Afghan Civilian Casualties Soared After Peace Talks’ Start
Kabul, Afghanistan – Civil peace casualties in Afghanistan rose sharply after peace talks between the government and the Taliban began in September, even as overall deaths and injuries fell during 2020 compared to the previous year, The United Nations reported on Tuesday.
In its annual report documenting civilian injuries and deaths, the UN mission in Afghanistan found that the increase in civilian casualties began soon after intra-Afghan Talk Opened on September 12 in Doha, Qatar, the last quarter of 2020 saw a 45 percent increase over the same time period in 2019. Civilian casualties in November were the highest for the month since the United Nations began systematically documenting Afghan casualties in 2009, the report said.
“2020 could have been the year of peace in Afghanistan,” said Deborah Lyons, the UN Secretary-General’s Special Representative for Afghanistan. “Instead, thousands of Afghan civilians died due to the conflict.”
The report was released as talks between the Afghan government and the Taliban came to a halt amid incredible violence, and the February 2020 agreement between the United States and the Taliban is under review by the Biden administration.
After that agreement, a year earlier, civilian casualties for the year were 15 percent lower than in 2019. In 2020, there were 8,820 civilian casualties – 3,035 killed and 5,785 wounded – for the first time since 2013. 10,000, the report said.
This decline was attributed to a decrease by the Taliban of large-scale casualties in large cities and a reduction in the number of US air strikes – both of which contributed to higher civilian casualty rates in previous years.
But the increase in civilian casualties in the fourth quarter as the Taliban and Afghan government forces fought in rural areas. At the same time, a Targeted assassination campaign The firing and bombing killed government employees and members of the security force, journalists, civil society advocates and family members of the fighters.
Also targeted were religious minorities, especially the Thousand, most of whom are Shia Muslims and the country’s small Sikh population.
The number of civilian casualties recorded in the last three months of 2002 (12 891 deaths and 100,000 injuries) represents the second largest total for this time period since 2009.
The Taliban has denied targeted attacks against anyone other than government employees or supporters, but the Afghan government has blamed militants for such attacks.
The report said that for the seventh time in a row last year, the United Nations has killed more than 3,000 civilians, of which one of the deadliest places in the world was a civilian in Afghanistan.
The report said that many Afghans hoped that the violence would subside after the government and Taliban negotiators formalized Talks, Which are aimed at agreeing a road map for a future Afghan government and working towards a broader ceasefire.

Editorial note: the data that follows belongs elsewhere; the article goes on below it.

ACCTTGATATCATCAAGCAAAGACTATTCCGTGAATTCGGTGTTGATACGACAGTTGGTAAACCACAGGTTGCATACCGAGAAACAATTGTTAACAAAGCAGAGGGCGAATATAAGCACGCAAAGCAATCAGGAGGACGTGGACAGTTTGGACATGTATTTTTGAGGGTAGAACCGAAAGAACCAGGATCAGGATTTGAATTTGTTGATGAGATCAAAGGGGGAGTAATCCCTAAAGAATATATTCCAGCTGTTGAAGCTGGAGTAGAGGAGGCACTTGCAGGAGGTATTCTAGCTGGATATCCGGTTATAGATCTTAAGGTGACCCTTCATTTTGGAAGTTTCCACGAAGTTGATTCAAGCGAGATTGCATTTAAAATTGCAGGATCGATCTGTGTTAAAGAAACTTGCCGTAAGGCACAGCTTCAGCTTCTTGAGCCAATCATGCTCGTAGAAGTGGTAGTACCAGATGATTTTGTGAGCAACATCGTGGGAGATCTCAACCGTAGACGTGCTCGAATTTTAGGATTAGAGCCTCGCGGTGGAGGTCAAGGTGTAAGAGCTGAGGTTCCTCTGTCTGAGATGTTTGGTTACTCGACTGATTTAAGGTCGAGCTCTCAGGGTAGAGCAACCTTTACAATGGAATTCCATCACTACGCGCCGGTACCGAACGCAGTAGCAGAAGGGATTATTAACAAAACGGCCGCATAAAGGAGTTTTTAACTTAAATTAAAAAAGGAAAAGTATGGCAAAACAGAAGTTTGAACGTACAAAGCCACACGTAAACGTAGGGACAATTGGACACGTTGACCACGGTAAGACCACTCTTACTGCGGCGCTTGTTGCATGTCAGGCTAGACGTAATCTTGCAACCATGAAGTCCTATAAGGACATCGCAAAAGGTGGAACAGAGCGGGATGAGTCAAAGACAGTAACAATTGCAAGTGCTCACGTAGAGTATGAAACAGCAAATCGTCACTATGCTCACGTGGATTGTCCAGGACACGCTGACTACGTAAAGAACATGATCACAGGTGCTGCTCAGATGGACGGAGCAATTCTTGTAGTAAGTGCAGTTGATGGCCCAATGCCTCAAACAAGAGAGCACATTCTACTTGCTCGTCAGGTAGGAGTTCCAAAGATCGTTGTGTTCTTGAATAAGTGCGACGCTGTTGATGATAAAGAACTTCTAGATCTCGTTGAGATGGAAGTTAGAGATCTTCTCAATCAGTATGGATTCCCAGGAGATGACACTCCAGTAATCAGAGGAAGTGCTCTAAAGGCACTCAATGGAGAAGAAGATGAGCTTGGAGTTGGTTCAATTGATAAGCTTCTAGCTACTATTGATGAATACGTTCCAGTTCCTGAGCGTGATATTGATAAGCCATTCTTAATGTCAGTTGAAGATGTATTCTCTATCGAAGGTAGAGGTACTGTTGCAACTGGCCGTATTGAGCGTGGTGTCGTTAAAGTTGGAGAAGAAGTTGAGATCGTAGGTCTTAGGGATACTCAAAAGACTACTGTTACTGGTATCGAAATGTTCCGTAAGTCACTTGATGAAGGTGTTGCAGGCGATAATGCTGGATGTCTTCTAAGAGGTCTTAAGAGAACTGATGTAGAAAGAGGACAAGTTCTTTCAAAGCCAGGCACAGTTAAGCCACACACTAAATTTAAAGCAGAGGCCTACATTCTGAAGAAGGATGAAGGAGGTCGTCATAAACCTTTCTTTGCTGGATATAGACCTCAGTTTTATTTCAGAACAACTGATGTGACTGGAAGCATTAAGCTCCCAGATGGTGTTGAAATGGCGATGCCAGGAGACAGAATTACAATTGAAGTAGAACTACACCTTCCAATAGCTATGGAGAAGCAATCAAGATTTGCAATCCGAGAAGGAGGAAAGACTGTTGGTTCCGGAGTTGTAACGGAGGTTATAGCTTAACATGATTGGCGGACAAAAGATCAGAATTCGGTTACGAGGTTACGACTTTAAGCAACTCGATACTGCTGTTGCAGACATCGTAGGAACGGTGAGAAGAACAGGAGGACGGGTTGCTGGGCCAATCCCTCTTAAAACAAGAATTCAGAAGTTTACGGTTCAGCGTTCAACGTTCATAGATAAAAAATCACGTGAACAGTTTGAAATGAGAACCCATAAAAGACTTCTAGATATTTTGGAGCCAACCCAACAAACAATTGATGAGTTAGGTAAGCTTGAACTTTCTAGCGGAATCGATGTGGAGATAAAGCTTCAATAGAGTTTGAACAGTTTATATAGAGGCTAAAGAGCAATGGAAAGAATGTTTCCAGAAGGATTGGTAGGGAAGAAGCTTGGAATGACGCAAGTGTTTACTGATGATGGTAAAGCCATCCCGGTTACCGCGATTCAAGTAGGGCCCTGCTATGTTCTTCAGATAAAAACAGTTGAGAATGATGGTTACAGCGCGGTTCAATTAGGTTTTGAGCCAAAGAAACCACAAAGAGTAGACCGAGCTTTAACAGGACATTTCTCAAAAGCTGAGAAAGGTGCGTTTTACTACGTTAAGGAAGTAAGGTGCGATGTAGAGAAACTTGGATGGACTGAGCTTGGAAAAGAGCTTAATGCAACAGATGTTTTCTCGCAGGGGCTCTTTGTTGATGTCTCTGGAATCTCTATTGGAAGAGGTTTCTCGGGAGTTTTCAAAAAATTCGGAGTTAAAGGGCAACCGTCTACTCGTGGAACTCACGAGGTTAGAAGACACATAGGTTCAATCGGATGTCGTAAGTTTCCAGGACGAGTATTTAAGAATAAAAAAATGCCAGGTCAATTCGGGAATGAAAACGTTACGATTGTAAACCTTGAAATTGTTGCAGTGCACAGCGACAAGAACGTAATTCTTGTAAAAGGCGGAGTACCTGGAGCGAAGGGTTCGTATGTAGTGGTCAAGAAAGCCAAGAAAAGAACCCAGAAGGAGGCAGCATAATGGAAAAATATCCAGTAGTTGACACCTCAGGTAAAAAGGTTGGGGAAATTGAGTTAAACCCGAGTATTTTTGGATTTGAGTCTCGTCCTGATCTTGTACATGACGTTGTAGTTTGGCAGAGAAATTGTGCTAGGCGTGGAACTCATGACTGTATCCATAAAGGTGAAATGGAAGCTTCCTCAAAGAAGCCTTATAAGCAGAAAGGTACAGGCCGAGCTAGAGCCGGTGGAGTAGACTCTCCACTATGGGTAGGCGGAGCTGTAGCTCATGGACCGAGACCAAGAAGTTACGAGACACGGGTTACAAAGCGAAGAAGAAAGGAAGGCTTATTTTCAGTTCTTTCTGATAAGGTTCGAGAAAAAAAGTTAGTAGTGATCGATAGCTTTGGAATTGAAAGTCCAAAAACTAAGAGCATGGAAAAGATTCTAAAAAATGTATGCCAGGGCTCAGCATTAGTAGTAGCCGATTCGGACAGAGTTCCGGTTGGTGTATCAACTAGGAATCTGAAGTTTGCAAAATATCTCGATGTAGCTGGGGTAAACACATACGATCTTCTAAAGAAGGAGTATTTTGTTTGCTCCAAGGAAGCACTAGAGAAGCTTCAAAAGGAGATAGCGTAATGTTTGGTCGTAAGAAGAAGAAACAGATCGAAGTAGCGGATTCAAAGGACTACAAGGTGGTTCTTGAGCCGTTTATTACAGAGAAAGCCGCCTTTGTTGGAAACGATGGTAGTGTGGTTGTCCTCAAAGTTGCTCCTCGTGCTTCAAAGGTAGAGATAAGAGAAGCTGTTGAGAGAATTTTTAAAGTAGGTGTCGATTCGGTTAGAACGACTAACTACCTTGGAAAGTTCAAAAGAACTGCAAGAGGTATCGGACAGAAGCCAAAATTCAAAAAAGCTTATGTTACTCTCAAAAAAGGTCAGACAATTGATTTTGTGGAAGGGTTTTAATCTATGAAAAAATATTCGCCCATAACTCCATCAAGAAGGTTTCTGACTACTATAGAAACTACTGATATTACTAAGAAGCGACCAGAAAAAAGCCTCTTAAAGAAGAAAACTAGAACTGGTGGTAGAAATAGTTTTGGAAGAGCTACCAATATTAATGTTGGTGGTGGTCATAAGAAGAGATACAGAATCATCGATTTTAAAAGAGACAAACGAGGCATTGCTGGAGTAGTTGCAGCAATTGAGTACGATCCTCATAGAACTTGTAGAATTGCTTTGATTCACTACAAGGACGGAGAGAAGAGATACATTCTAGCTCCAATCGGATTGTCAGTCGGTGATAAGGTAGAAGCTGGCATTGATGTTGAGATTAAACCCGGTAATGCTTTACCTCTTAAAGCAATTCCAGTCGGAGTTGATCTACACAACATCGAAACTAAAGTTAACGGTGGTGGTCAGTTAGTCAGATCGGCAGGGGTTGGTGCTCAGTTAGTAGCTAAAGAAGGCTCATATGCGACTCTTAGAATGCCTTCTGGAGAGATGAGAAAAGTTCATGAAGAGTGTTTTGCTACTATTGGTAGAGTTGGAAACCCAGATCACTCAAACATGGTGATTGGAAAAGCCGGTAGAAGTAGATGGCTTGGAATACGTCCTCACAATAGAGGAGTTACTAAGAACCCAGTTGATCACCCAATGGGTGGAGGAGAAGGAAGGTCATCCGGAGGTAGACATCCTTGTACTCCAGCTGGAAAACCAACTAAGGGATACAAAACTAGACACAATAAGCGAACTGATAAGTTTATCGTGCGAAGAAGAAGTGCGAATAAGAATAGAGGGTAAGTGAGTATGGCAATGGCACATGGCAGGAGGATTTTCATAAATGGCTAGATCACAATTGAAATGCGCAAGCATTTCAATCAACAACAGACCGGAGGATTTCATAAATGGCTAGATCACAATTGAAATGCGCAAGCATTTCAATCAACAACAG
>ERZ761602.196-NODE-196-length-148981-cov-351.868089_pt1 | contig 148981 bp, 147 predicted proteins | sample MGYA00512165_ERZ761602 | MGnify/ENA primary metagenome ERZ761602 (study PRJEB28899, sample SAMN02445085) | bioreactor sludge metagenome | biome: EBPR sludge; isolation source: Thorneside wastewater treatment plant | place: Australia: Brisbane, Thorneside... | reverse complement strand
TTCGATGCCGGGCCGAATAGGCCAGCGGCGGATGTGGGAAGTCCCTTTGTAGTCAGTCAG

The UN report states that instead, violence has increased with disturbing trends and consequences.
After the agreement between the two parties Procedures To guide the conversation in early December, Talks resumed By the first week of January. But there has been no formal conversation since. Instead, heavy fighting ensues, as both sides await the decision by the Biden administration whether to honor or extend May 1 Deadline The withdrawal of the remaining 2,500 US troops in Afghanistan, as set out in the February 2020 agreement between the United States and the Taliban.
The increase in the number of casualties was due to the increase inside the house. Magnetic bomb Attached to vehicles and detonated by timer or remote control. The UN report also documented continued high rates of civilian casualties due to roadside and car bombs exploded by the Taliban and other anti-government elements.
The UN report attributed 62 percent of civilian casualties in 2020 to anti-government elements, with the Taliban accounting for 45 percent of the overall total and the Islamic State in Afghanistan for 8 percent. Another 9 percent was attributed to undefined anti-government elements. Although the Islamic State has weakened, and is mostly contained to the east, it has turned into guerrilla-style and mass casual attacks in urban areas, as it attempts to rebuild its ranks.
Government forces were responsible for 22 percent of the civilian casualties for the year, with the report accounting for an additional 2 percent for pro-government armed groups. The report accounted for 13 percent of civilian casualties for crossfire or undetermined reasons.
US-led international forces accounted for only 1 percent of civilian casualties in 2020, the report said – 120 civilian deaths and injuries, a decrease of 85 percent from 2019, when 786 casualties were attributed to international forces. This was the lowest number in that category after 2009.
Following the February 2020 agreement, the Taliban avoided attacking American or other NATO forces. US commanders have generally limited air strikes in which government forces were highly threatened during Taliban attacks.
But that did not stop American aircraft from dropping hundreds of bombs with little accountability after stopping them from publicly reporting attacks last year.
A year passed in Afghanistan An American Combat Without DeathThe only such period since invading the United States in 2001. The two most recent US war deaths in Afghanistan occurred on February 8, 2020, three weeks before the agreement was signed between the Taliban and the United States.
Thomas Gibbons-Neff contributed reporting.